Inside the Writer’s Mind: Two Cent Revival

by Laura on 05/22/2011 · 2 comments

Two Cent Revival“The creative mind can be very coy.” – Matt Jones, Two Cent Revival

Blending a strong acoustic backbone and a bit of Johnny Cash-like overtone, Brooklyn’s Two Cent Revival is simultaneously poetic and strong.

Incorporating tastes of Americana and classical country, Two Cent Revival is a new project from Brazilian-born, Texas-raised singer/songwriter Matt Jones. The Devil’s in This Whiskey is Two Cent Revival’s upcoming release due on June 15th, 2011, the same date as the release show at Rockwood Music Hall.

As a part of TJCC’s ‘Inside the Writer’s Mind’ series, I caught up with Jones to chat about music, the story behind his story and his words of wisdom for all writers.

Laura Cococcia: Was there a particular moment you realized you wanted to be a singer / songwriter or did it evolve over time?

Matt Jones: It definitely evolved over time.  I’ve been writing songs since I was sixteen, but I didn’t really incorporate it into my life as a serious craft to pursue and cultivate until I moved to New York City in 2005.  I think part of the reason is that I’ve always known that it’s difficult to make a living as a singer-songwriter, so I tried to convince myself out of it, until I realized that every fiber of my being needs to be doing this, or I won’t be happy.

LC: What are some of the most satisfying aspects of songwriting for you? The most challenging or difficult?

MJ: I think what makes songwriting so satisfying for me, is that, perhaps in a narcissistic way, it allows me to peer into parts of my mind that are hard to do so otherwise.  It’s like another tool, such as psychotherapy, that allows me to peek into certain sections of my mind I wouldn’t be able to otherwise.  Sometimes songs feel almost like a gift my subconscious mind is offering up to me, to allow me to know myself better.  It makes me feel really grateful, honestly.

The hardest part of songwriting for me is to continually try to write different types of songs.  It’s easy for me to get into a comfort zone, and to keep writing songs that I feel confident about.  For example, it’s much easier for me to write a very personal and emotional song about a specific experience, than to write a song from the point of view of someone whose had a different life than me.  I’m trying to do this more, because I think it will help me grow as a songwriter, but I’ve found that it’s hard to write from someone else’s point of view, without romanticizing or simplifying their character.

LC: Where do you get most of your inspiration for your lyrics?

MJ: Although sometimes a lyrical phrase will come into my mind, or something someone else says triggers a lyrical idea, most often my lyrics come after I’ve already laid down the tentative chord structure of a song.  I usually feel like writing when I’m in a very specific mood that interests me, or when I feel the need to – in a cathartic way – work through an emotion, so the lyrics usually come out of the tone of the song that I’ve already established with the chords and tempo.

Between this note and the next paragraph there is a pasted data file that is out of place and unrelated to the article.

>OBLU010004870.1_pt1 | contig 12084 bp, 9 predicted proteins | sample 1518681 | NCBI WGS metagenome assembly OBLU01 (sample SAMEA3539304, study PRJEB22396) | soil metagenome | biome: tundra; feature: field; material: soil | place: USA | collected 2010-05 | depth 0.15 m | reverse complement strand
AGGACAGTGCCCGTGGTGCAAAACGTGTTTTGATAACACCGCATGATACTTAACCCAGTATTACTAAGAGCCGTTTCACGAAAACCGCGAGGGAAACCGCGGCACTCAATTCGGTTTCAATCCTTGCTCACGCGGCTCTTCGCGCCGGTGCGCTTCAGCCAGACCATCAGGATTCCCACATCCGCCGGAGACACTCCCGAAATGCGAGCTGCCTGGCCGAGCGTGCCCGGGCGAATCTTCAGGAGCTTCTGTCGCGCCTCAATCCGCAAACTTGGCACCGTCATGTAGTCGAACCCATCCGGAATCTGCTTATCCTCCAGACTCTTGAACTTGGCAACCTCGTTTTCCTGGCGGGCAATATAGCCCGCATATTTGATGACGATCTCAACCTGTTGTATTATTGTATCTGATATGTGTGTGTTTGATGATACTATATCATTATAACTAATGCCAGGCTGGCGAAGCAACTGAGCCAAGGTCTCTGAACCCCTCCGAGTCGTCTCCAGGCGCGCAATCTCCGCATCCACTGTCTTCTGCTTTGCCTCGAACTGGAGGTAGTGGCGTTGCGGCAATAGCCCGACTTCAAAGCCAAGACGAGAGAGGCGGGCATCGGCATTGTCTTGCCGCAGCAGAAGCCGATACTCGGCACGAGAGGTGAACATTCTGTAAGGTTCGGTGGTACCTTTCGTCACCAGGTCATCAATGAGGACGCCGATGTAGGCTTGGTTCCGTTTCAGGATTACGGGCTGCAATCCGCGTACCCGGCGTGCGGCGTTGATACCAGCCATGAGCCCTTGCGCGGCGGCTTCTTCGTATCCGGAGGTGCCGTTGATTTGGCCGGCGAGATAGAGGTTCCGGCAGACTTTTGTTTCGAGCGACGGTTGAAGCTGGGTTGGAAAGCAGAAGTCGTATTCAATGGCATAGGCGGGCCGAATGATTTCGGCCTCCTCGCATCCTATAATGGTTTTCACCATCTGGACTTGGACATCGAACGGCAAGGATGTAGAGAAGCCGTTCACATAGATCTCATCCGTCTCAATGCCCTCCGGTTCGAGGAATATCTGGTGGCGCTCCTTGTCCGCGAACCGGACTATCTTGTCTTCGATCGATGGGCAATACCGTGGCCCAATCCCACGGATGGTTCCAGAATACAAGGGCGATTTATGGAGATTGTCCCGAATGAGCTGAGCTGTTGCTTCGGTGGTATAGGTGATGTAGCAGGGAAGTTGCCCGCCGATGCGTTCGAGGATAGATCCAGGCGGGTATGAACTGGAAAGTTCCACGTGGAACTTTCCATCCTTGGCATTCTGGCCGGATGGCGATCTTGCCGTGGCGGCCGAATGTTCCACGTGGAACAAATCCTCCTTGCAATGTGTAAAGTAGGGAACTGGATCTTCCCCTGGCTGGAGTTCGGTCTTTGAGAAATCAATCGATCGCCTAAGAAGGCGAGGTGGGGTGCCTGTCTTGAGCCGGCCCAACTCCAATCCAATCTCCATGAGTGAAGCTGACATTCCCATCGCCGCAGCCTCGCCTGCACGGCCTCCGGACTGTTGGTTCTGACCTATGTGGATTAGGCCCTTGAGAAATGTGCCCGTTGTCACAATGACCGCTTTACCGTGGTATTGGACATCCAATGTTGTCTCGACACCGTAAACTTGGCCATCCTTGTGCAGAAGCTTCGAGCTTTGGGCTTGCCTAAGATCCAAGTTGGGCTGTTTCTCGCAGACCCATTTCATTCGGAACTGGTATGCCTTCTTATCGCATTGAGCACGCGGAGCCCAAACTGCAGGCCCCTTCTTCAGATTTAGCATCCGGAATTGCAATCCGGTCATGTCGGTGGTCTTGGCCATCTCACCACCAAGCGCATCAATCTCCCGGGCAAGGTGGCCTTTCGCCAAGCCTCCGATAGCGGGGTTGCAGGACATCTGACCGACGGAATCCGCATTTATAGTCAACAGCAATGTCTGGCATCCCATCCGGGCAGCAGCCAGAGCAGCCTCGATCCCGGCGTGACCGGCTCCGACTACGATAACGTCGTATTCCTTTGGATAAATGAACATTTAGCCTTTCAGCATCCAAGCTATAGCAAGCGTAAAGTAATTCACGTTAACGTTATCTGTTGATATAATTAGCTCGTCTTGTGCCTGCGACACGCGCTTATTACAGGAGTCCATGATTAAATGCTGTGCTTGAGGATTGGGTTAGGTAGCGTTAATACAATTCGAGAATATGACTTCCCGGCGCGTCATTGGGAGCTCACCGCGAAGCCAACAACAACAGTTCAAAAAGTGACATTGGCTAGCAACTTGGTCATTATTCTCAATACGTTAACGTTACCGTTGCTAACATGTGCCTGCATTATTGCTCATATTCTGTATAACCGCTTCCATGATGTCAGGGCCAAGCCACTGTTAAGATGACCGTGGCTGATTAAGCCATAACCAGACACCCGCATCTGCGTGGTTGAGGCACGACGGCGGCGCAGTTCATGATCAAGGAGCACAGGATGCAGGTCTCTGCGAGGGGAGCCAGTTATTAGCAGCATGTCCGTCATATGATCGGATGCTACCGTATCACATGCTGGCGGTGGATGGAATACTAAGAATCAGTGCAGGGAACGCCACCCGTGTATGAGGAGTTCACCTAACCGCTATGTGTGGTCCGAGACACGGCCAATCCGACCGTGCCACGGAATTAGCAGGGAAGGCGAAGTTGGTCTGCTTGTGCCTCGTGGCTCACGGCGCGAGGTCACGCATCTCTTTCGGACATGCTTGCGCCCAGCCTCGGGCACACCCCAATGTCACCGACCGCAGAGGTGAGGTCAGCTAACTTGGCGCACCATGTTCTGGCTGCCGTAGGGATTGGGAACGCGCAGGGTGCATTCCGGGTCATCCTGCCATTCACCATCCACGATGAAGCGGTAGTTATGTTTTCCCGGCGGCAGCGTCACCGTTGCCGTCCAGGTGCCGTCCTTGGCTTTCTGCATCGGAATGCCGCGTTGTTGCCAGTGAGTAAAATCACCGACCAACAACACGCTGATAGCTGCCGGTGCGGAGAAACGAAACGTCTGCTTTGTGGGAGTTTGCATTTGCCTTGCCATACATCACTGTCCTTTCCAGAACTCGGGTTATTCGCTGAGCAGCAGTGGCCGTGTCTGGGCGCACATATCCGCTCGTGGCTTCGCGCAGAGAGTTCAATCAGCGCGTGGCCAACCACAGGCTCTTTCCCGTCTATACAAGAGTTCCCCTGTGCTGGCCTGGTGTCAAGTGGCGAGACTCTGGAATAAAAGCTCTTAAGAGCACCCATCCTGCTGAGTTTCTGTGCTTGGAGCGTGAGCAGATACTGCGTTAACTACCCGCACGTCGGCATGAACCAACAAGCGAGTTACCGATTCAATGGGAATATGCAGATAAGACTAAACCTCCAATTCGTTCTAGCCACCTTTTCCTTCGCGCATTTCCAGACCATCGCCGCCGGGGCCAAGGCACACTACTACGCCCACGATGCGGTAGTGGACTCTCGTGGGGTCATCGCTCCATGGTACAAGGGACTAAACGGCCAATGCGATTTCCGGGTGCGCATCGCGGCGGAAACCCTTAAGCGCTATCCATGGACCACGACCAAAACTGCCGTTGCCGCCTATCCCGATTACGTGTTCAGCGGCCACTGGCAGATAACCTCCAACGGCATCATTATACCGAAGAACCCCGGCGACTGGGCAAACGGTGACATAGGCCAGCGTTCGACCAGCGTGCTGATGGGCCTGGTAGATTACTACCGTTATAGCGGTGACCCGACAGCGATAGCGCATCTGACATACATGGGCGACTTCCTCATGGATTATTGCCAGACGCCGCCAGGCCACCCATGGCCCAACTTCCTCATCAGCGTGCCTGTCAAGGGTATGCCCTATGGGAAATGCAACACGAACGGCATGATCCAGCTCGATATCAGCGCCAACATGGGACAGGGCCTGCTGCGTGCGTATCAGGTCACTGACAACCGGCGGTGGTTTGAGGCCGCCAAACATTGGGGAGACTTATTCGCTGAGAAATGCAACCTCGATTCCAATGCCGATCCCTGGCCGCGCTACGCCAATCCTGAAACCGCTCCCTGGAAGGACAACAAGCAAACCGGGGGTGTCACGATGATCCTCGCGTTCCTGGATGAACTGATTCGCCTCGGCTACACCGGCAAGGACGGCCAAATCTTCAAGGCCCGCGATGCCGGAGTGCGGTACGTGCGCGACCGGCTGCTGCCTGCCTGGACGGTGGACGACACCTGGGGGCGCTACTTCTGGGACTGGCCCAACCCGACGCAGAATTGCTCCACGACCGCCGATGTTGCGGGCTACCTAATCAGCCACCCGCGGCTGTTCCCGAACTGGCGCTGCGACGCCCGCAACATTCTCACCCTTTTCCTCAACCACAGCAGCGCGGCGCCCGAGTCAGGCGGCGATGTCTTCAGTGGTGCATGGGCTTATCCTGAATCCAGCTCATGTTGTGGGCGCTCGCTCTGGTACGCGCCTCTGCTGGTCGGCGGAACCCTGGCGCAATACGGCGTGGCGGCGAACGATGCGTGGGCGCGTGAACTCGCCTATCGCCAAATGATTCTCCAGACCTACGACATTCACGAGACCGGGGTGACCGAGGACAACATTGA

LC: What advice can you offer other aspiring songwriters/singers – or even other writers – as they start their artistic journey?

MJ: Although I think it’s good to be familiar with typical song writing forms and structures, aspiring songwriters should try to create an atmosphere that is the most conducive for them to be able to express their individual creativity, to find what works best for them.  I’d advice keeping an open mind, and talking to as many fellow singer-songwriters and writers about what works best for them, and to try everything.

Once they get a better idea of what works best for them, to cultivate this.  Then when they get comfortable with this structure, to push themselves to try other ways.  In my humble opinion, you have to keep mixing it up to be able to keep tapping into the creative stream effectively over and over; the creative mind can be very coy.

LC: What’s next for you? And, of course, where can we come see you?

MJ: I’m starting to plan a full length record, which is really exciting.  I’m open to any opportunities that come my way, but I’m definitely crafting and honing a plan that will hopefully allow me sustainability with songwriting.  I want to be in this for the long haul, so that I will be able to write and record songs for the rest of my life, so I’m trying to align all of my energies and goals to make this happen.  I tend to feel overwhelmed by all that I could conceivably doing for my career, so I constantly try to assess if I’m using my time, money and energy to best achieve my goals.

My EP release show is June 15th, at 7pm at Rockwood Music Hall, Stage 1.  It’s going to be a blast, with my full band, and guest appearances, I can’t wait!

To get a sample taste, you can check out Two Cent Revival’s single “Devil’s in the Whiskey” here: http://twocentrevival.bandcamp.com/

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{ 2 comments… read them below or add one }

A-R December 9, 2011 at 7:58 PM

Absolutely loved your interview with Laura!

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singer songwriter August 25, 2014 at 9:54 PM

s talent, Dennis Miller suggested Adam to the directors of. As the state grew into a top vacation stop throughout its history, many famous entrepreneurs from Florida emerged with greatness. That will be the person who will release your record and continue to do so throughout your musical career.

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